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Martyrs in Revolution: Can the Symbol Sustain the Struggle?

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Master's thesis

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Martyrs have long been lauded as effective tools of mass persuasion. Once firmly identified with a variety of religious faiths, the martyr has just recently emerged within the secular world of politics and, in particular, within states embroiled in revolution. This thesis is a descriptive and analytical exercise which researches a number of areas concerning revolutionary martyrs. First, it examines the evolution of the martyrs character throughout its history. Next, it determines both the necessary and sufficient conditions which are present in the creation of martyrs in revolution. Third, the study suggests that some revolutionary martyrs possess a greater potential to arouse an incipient, latent community to support revolutionary movements. Finally, it offers a measurement scale to determine the effectiveness of a revolutionarys martyrdom to incite action and identifies those bureaucratic controls which may enhance and politicize the image within a population in turmoil. In so doing, it is the authors hope that this research can be fruitful to policy makers and operators within the Departments of State and Defense in their on going efforts to more clearly understand and effectively employ psychological operations in revolutionary conflicts throughout the globe. Revolutionary heroes and patriots, Messianism, Millenarian expectation, Mimetic desire, Political symbolism, Myth making, Symbol formation, Social paradigms of reality, Bureaucratic strategies of persuasion. Martyrs, Revolution, Psychological operations, Propaganda, Political violence.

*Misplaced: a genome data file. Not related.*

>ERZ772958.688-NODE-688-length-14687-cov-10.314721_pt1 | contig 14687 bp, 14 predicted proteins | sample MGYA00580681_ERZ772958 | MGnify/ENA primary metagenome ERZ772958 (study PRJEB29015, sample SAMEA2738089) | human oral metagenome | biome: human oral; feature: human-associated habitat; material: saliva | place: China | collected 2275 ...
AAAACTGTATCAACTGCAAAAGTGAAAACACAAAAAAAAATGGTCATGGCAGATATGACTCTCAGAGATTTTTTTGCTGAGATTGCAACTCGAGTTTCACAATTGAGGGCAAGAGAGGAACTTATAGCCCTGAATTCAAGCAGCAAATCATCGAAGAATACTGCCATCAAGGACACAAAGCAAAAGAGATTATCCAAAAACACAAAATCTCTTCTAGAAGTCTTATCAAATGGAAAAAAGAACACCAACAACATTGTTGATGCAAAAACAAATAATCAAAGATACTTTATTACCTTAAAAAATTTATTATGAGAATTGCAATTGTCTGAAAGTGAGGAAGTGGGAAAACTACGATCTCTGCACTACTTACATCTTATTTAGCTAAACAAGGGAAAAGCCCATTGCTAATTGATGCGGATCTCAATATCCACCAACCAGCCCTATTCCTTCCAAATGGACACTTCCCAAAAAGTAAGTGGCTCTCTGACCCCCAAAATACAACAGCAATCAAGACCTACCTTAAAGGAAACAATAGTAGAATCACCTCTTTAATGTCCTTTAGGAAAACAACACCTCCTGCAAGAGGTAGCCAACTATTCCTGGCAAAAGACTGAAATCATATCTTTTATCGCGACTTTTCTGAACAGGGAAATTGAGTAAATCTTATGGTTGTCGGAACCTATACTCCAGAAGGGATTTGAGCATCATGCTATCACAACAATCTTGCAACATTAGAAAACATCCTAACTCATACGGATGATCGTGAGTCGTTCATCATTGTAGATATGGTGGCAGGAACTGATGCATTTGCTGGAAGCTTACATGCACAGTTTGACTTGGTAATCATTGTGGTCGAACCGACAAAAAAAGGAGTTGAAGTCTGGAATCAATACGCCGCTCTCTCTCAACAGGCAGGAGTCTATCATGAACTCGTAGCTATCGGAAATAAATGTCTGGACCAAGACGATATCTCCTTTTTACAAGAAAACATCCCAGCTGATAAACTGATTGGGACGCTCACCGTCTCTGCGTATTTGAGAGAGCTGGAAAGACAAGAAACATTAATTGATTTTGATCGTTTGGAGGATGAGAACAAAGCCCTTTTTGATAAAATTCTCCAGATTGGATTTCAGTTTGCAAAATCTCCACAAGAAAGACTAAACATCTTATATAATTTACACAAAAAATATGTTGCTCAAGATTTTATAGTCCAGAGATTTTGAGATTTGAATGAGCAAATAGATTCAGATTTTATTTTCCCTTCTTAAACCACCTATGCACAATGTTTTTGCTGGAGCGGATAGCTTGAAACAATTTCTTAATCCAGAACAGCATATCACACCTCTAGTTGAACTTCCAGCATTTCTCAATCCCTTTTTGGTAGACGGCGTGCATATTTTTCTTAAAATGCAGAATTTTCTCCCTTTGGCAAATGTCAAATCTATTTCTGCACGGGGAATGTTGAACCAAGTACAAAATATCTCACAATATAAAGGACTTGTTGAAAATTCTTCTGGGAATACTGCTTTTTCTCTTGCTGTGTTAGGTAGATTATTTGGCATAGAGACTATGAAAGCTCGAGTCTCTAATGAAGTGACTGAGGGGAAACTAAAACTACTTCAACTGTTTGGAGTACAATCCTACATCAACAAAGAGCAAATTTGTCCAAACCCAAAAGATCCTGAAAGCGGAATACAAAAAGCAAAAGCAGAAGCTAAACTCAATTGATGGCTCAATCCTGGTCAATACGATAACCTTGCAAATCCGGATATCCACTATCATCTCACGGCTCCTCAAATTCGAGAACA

Subject Categories:

  • Government and Political Science
  • Sociology and Law
  • Humanities and History
  • Psychology
  • Personnel Management and Labor Relations
  • Unconventional Warfare

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